For the Living

Joan Didion has been many people over her 76 years: journalist, wife, novelist, mother, widow. To each role, she has brought her singular gift as an observer of lives.

“Life has taught me that if you sit there at the typewriter, eventually, something will come through,” she explains by phone from her New York apartment, where she relocated in 2005 from her longtime home in Los Angeles.

In recent years, several difficult events have tested that easy relationship with writing — and revealed that Didion’s most compelling subject now is herself.

In many ways, Didion’s output — 40 years of essays, books and screenplays — is the story of boomer America. She pioneered the New Journalism style of narrative nonfiction with 1968’s “Slouching Towards Bethlehem,” notes on life at the edges of California ’60s counterculture. In her novels, falling-apart starlets, Vietnam vets and slick politicos embody the anxieties and aspirations of their successive epochs.

Didion’s previous book, the bestselling 2005 memoir “The Year of Magical Thinking,” came out of a sudden tragedy: Didion’s writing partner and husband of 40 years, John Gregory Dunne, died at the dinner table one evening in late 2003. Before that, the couple had been dealing with the protracted illness of their adult daughter, Quintana Roo Dunne. Quintana’s health continued to decline over 2005 as Didion toured for “Magical Thinking,” which won the National Book Award that year.

Quintana died in August 2005 at the age of 39. Didion’s new memoir, “Blue Nights,” plots the author’s passage on the terrible journey that began then — from being the mother of a child to being a mother who has outlived her child. And though the book is about grief, it is more transformative than depressive.

“This book didn’t tell me what it wanted to be until I decided to call it ‘Blue Nights,’” she says. “I thought it was going to be much less personal — more about people and children in a researched way and much less about me and my child in a contemplative way.”

Didion says the act of writing — a process that brought order to the turbulent events of all those previous eras — allowed her to manage and comprehend this new loss.

“Writing turned out to be tremendously useful to me in a certain way,” she says, “because I was formulating thoughts about things that I had been unable to consider in any way. By writing them down, I gradually came to live with them.”

On Her Next Book: “I started making notes for another novel, but since John died, I haven’t actually looked at them. Quintana was sick, and I was wrapped up in what was going on. I still have the notes in a box under my desk, and it may be that this spring or this summer I’ll take them out. But I don’t know exactly what I feel like doing next.”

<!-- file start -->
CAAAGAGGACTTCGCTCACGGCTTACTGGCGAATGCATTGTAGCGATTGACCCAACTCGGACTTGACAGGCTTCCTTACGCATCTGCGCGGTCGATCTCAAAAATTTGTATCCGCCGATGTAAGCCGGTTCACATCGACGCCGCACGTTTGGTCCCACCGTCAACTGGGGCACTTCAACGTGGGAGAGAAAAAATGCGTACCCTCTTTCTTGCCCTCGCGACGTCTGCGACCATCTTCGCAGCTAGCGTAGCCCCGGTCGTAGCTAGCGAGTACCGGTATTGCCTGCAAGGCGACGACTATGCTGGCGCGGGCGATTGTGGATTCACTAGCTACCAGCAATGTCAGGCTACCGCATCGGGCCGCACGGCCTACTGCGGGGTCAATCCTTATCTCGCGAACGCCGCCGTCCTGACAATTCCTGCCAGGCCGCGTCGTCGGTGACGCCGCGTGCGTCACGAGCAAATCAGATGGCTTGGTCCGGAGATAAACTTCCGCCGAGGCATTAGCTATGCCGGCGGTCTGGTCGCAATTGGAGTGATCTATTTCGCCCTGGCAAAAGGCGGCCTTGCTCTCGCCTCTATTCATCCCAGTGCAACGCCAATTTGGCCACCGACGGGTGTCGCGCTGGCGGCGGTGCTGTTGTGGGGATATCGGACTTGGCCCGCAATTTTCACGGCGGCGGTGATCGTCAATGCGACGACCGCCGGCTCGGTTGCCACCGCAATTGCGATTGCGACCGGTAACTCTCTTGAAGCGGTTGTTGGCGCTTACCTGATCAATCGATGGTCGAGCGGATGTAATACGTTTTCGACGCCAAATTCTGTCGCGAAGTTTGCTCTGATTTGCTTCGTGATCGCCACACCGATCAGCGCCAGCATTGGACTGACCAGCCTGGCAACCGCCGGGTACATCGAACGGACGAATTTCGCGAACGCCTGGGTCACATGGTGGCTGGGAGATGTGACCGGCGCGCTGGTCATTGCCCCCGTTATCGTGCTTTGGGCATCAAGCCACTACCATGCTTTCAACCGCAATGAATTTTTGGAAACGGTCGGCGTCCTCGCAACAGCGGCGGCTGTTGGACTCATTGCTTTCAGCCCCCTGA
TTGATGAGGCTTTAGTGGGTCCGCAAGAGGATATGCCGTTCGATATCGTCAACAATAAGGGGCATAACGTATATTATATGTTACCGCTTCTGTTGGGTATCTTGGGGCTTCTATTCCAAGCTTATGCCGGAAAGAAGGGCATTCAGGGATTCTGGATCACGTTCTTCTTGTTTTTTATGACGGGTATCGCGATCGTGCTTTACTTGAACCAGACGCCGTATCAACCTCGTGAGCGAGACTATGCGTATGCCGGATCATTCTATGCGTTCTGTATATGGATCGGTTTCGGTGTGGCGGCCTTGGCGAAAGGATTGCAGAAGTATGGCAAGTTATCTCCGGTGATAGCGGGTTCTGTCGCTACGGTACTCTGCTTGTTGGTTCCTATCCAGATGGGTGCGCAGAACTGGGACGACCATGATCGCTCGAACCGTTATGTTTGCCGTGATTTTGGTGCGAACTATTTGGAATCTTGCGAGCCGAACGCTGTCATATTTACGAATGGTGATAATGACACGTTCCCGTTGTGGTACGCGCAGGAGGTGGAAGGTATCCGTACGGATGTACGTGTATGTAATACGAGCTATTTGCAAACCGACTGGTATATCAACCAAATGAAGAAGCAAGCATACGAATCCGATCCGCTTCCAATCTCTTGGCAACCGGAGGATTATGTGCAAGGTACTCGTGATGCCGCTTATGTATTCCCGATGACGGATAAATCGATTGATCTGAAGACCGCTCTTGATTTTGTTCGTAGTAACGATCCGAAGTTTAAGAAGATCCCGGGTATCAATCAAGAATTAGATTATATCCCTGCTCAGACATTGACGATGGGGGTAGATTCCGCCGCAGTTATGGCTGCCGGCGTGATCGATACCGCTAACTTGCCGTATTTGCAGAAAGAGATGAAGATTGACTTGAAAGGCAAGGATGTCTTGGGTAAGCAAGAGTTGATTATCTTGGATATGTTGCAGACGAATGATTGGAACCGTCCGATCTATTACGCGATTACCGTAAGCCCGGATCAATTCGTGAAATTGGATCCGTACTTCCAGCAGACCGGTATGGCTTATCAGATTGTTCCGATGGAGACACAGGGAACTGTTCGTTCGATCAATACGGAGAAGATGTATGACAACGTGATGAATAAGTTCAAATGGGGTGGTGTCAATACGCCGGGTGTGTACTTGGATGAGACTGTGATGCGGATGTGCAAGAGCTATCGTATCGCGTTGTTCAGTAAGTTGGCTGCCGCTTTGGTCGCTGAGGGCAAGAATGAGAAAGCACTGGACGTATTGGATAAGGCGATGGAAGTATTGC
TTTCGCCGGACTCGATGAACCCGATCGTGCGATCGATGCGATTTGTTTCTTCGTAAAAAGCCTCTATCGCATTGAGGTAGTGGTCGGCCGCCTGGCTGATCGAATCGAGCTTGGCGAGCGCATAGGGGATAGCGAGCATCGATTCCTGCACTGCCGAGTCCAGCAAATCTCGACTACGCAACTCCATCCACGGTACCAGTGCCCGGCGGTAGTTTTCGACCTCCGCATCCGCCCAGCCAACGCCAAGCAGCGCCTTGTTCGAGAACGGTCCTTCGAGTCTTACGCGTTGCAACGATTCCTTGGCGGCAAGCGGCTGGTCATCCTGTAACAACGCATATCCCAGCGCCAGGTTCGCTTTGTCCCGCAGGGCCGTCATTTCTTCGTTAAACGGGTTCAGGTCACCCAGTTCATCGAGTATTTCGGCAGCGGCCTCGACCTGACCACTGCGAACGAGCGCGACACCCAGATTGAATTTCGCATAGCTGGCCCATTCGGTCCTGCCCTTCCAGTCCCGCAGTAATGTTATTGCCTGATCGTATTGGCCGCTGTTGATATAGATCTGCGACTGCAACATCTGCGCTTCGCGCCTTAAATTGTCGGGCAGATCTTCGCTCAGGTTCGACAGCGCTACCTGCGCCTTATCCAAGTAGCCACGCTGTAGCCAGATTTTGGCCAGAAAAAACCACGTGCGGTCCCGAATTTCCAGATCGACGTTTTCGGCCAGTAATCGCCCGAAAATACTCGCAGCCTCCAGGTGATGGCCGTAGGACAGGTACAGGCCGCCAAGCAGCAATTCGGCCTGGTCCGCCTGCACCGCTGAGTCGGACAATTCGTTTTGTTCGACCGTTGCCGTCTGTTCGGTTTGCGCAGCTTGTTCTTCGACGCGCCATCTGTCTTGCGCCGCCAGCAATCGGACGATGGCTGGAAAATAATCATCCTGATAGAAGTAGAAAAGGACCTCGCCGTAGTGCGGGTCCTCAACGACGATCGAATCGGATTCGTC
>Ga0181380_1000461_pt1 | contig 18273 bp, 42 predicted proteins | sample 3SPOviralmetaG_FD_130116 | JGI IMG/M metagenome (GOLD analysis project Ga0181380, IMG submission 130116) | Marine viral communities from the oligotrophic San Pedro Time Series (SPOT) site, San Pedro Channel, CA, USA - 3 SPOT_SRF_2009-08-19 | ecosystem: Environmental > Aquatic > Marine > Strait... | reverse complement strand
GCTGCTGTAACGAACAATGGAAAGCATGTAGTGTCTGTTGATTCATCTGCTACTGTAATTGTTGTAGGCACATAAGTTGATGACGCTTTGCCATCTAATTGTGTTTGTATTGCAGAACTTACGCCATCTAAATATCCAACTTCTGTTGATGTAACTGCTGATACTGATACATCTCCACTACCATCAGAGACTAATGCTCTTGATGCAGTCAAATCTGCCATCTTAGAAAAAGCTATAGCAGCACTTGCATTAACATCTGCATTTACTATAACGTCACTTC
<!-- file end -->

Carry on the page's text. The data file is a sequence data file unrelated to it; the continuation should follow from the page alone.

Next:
On the Resonance of ‘A Year of Magical Thinking’: “I realized that the people who were talking to me about it were reading it not as being about the death of my husband or the illness of my daughter. They were reading it, in a sense, as a love story. They were reading the part of it that was about what appeared to be a satisfactory marriage, until it ended.”

Joan Didion: A Primer

Selected works from the author’s long and varied career.

Slouching Towards Bethlehem (1968, nonfiction): Didion’s best-known collection of essays chronicles life in ’60s California, covering Haight-Ashbury, John Wayne and the era’s shifting morals.

Play It as It Lays (1970, fiction): An actress copes with her daughter’s mental illness and her own harrowing abortion in Didion’s second novel, which Time included on its recent list of the top 100 modern novels.

A Star Is Born (1976, screenplay): Didion and her late husband changed the backdrop of this previously adapted tale to life on the rock ’n’ roll road, creating a star vehicle for Kris Kristofferson and Barbra Streisand.

The White Album (1979, nonfiction): Didion muses on the Doors, the Manson family and her own attempts to “freeze the shifting phantasmagoria which is our actual experience.”

Democracy (1984, Fiction): Blurring distinctions between herself and the narrator, Didion deftly blends fiction and journalism in this tragedy about the wife of a U.S. senator who has an affair with a CIA agent.

Political Fictions (2001, nonfiction): Didion examines the echo chamber of politicking and the political press through the lens of a decade of presidential races.

Where I Was From (2003, nonfiction): Didion’s most sustained exploration of the culture and history of her home state of California, where land and water are the most valuable currencies.

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